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Whether fish or the fatty acids they contain are independently associated with risk for incident heart failure (HF) among postmenopausal women is unclear.
The baseline Women’s Health Initiative Observational Study (WHI-OS) cohort consisted of 93,676 women aged 50–79 of diverse ethnicity and background of which 84,493 were eligible for analyses. Intakes of baked/broiled fish, fried fish and omega-3 fatty acid (eicosapentaenoic acid (EPA) + docosahexaenoic acid (DHA), α-linolenic acid (ALA)), and trans fatty acid (TFA) were determined from the WHI food frequency questionnaire. Baked/broiled fish consumption was divided into 5 frequency categories: <1/mo (referent), 1–3/mo, 1–2/wk, 3–4/wk, ≥5/wk. Fried fish intake was grouped into 3 frequency categories: <1/mo (referent), 2) 1–3/mo, and 3) ≥1/wk. Associations between fish or fatty acid intake and incident HF were determined using Cox models adjusting for HF risk factors and dietary factors. Baked/broiled fish consumption (≥5 servings/wk at baseline) was associated with a hazard ratio (HR) of 0.70 (95% CI: 0.51, 0.95) for incident HF. In contrast, fried fish consumption (≥1 serving/wk at baseline) was associated with a HR of 1.48 (95% CI: 1.19, 1.84) for incident HF. No significant associations were found between EPA+DHA, ALA, or TFA intake and incident HF.
Increased baked/broiled fish intake may lower HF risk, while increased fried fish intake may increase HF risk in postmenopausal women.
Heart failure (HF) is a major public health problem that currently affects greater than 5 million Americans.1 Recent studies suggest that 1 in 5 adults will develop HF over the course of their lifetime.2 Of note, the elderly, postmenopausal women, and racial/ethnic minority groups experience a greater burden of HF.3,4 Furthermore, it is predicted that these populations will make up a greater proportion of future HF cases in the US.1,3,4 Modification of dietary factors represents a potential means for mitigating risk for incident HF in postmenopausal women, however studies assessing diet and nutrient intakes and their role in the risk for HF in postmenopausal women are lacking.
Considerable evidence indicates that marine omega-3 fatty acids (e.g. eicosapentaenoic acid (EPA) + docosahexaenoic acid (DHA)), found in high amounts in baked and broiled fish, and vegetable sources (e.g. α-linolenic acid, ALA) of omega-3 fatty acids exert effects on cardiovascular physiology that may lower cardiovascular disease risk.5 Specifically, EPA, DHA and ALA decrease inflammation, oxidative stress, and blood pressure, and improve cardiac and endothelial function.5 In contrast, trans fatty acids (TFA) increase inflammation, oxidative stress, insulin resistance, and negatively affect endothelial function.6 Despite the emerging evidence that intake of fish and unsaturated fatty acid intake may favorably affect the pathogenesis of HF by influencing several pathophysiologic mechanisms5, it is unclear whether an independent association exists between these dietary measures and the risk for incident HF. The Women’s Health Initiative Observational Study (WHI-OS) provides the opportunity to evaluate these relationships in an ethnically diverse population of aging, postmenopausal women with a long period of follow-up, comprehensive baseline dietary assessment, and prospective ascertainment of HF events.7,8 This study was undertaken to determine whether the method of fish preparation and whether dietary estimates of EPA + DHA, ALA, or TFA are involved in increasing or decreasing the risk for incident HF.
The WHI-OS consists of a national sample of postmenopausal women (ages 50–79 at baseline) in overall good health that were either ineligible or unwilling to be randomized in the WHI clinical trials.8 Of the 93,676 women in the initial baseline cohort, the following exclusions were made: 893 had HF at baseline, 3,597 for missing fish intake data, and 4,693 for missing covariate data, leaving 84,493 women in the final analyses. The average follow-up period was 10.0 years through August 2008.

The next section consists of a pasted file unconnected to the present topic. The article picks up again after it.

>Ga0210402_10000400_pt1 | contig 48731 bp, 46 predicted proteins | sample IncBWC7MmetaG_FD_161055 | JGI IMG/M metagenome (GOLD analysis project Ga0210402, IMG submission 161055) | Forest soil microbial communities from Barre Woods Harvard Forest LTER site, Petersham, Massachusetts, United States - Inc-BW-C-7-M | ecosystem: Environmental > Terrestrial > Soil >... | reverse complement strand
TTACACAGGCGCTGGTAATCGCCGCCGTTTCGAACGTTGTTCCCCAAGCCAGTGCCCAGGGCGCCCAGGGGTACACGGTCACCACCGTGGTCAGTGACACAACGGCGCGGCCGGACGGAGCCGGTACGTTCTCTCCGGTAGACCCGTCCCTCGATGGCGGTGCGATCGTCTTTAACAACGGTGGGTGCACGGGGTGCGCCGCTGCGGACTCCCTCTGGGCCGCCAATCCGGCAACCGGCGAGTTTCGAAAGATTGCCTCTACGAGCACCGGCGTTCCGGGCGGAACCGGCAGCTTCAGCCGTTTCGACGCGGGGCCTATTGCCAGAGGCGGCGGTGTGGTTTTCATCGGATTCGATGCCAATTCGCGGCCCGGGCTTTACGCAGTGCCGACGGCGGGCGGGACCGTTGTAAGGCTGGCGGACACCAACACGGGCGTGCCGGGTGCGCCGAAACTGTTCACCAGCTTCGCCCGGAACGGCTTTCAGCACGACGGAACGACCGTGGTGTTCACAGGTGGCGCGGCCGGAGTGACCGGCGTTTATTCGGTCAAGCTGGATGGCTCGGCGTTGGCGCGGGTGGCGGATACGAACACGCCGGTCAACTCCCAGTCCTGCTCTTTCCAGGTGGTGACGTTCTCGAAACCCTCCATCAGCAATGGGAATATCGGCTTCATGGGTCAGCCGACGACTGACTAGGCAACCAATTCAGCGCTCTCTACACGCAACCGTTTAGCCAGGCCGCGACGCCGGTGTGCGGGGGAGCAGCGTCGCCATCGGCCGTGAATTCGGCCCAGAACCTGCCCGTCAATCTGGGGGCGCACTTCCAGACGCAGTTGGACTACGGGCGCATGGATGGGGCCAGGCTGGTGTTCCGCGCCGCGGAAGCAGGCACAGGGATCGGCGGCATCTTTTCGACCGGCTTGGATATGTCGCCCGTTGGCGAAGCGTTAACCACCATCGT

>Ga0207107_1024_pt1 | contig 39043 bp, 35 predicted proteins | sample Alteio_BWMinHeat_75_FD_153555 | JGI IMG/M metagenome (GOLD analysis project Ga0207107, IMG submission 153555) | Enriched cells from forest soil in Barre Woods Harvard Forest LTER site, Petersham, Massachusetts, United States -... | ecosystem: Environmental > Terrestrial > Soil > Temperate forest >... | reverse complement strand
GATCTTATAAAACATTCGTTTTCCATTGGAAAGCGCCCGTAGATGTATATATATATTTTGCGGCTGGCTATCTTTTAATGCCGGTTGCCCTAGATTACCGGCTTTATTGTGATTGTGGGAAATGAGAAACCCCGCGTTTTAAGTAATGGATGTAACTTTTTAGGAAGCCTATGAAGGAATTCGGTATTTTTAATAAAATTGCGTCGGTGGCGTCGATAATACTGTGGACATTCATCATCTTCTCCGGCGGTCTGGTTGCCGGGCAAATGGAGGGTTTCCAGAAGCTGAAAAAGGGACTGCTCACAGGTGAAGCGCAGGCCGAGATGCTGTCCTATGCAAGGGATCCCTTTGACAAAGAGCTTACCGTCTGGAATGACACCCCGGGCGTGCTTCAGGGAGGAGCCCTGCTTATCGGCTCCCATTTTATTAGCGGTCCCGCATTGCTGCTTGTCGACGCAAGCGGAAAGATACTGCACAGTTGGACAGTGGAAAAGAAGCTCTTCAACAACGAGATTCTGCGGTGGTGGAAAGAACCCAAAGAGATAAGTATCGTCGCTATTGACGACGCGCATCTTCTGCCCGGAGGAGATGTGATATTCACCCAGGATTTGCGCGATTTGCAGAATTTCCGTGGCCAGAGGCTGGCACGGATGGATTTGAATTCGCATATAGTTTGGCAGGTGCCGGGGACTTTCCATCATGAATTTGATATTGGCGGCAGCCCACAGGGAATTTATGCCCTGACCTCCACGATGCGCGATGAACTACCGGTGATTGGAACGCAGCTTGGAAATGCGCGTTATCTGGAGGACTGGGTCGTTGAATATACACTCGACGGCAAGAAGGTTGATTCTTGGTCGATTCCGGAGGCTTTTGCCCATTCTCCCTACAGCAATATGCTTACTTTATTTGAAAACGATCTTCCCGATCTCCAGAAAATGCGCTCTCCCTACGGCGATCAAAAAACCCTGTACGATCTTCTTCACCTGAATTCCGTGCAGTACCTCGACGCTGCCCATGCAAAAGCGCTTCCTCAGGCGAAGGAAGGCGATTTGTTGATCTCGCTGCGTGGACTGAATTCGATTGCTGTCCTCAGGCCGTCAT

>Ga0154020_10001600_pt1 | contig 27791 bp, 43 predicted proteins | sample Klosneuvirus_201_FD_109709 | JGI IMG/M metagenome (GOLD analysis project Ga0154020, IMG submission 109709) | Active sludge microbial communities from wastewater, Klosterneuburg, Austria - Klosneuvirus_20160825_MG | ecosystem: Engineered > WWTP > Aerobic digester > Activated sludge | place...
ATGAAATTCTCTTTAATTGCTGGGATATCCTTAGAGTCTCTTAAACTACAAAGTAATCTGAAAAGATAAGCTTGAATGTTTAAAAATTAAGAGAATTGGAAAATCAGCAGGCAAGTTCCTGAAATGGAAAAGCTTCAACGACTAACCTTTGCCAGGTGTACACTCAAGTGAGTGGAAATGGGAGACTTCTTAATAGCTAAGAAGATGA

Fish and fatty acid intake were determined using the calculated values of fish, DHA+EPA, ALA, and TFA intake based on the WHI-food frequency questionnaire (WHI-FFQ) administered at the baseline screening visit.9 To account for variation in daily caloric intake, fatty acid intake was standardized to total energy intake (fatty acid intake in g/1000 kcal). In separate analyses, we also examined the association between fatty acid intake and HF in non-caloric adjusted models to determine whether a dose dependent increase in the amount of fatty acids consumed per day is associated with future HF risk (fatty acid intake in g/d) (data supplement). Fish intake was assessed from the WHI FFQ based on the following five questions asking about: 1) fried fish, fish sandwich, fried shellfish (3 ounces/1 sandwich), 2) shellfish, not fried (shrimp, lobster, crab, and oysters) (3 ounces or ½ cup), 3) canned tuna, tuna salad, and tuna casserole (1/2 cup tuna or 1 cup casserole), 4) white fish (broiled or baked) (sole, snapper, cod) (3 ounces), and 5) dark fish (broiled or baked) (salmon, mackerel, bluefish) (3 ounces). For analyses, two food groups were defined: baked/broiled fish or fried fish. The baked/broiled fish group consisted of canned tuna, tuna salad, tuna casserole, white fish (broiled or baked), dark fish (broiled or baked), and shellfish (not fried). The fried fish group consisted of fried fish, fish sandwich, and fried shellfish. Fried fish contributed TFA to the diet standardized as 3.05g per medium serving. Baked/broiled fish consumption was divided into 5 frequency categories with category 1 serving as the referent based on frequency of fish consumption (units are servings) as follows: 1) <1/mo, 2) 1–3/mo, 3) 1–2/wk, 4) 3–4/wk, and 5) ≥5/wk. For fried fish, only three consumption frequencies were defined because few women consumed 3 or more servings per week of fried fish. Accordingly, fried fish intake was grouped as follows with category 1 serving as the referent: 1) <1/mo, 2) 1–3/mo, and 3) ≥1/wk. Total omega-3 fat intake was dichotomized into omega-3 fat intake derived from vegetable oil (ALA) or marine oil (DHA+EPA) sources. Because the intakes of DHA+EPA and ALA tend to be correlated10, we examined the independent associations between DHA+EPA and HF risk as well as ALA and HF risk, while controlling for ALA and DHA+EPA intake, respectively. Total TFA intake consisted of the sum of: i) 7-trans-16:1 palmitoleic acid, ii) 12-trans-18:1 oleic acid, and iii) 9-trans-18:2 linoleic acid. All fatty acid intake was categorized into quartiles with quartile 1 serving as the referent. Finally, total fried food intake consisted of french fries, fried potatoes, fried rice, fried cassava, fritters, and fried chicken intake.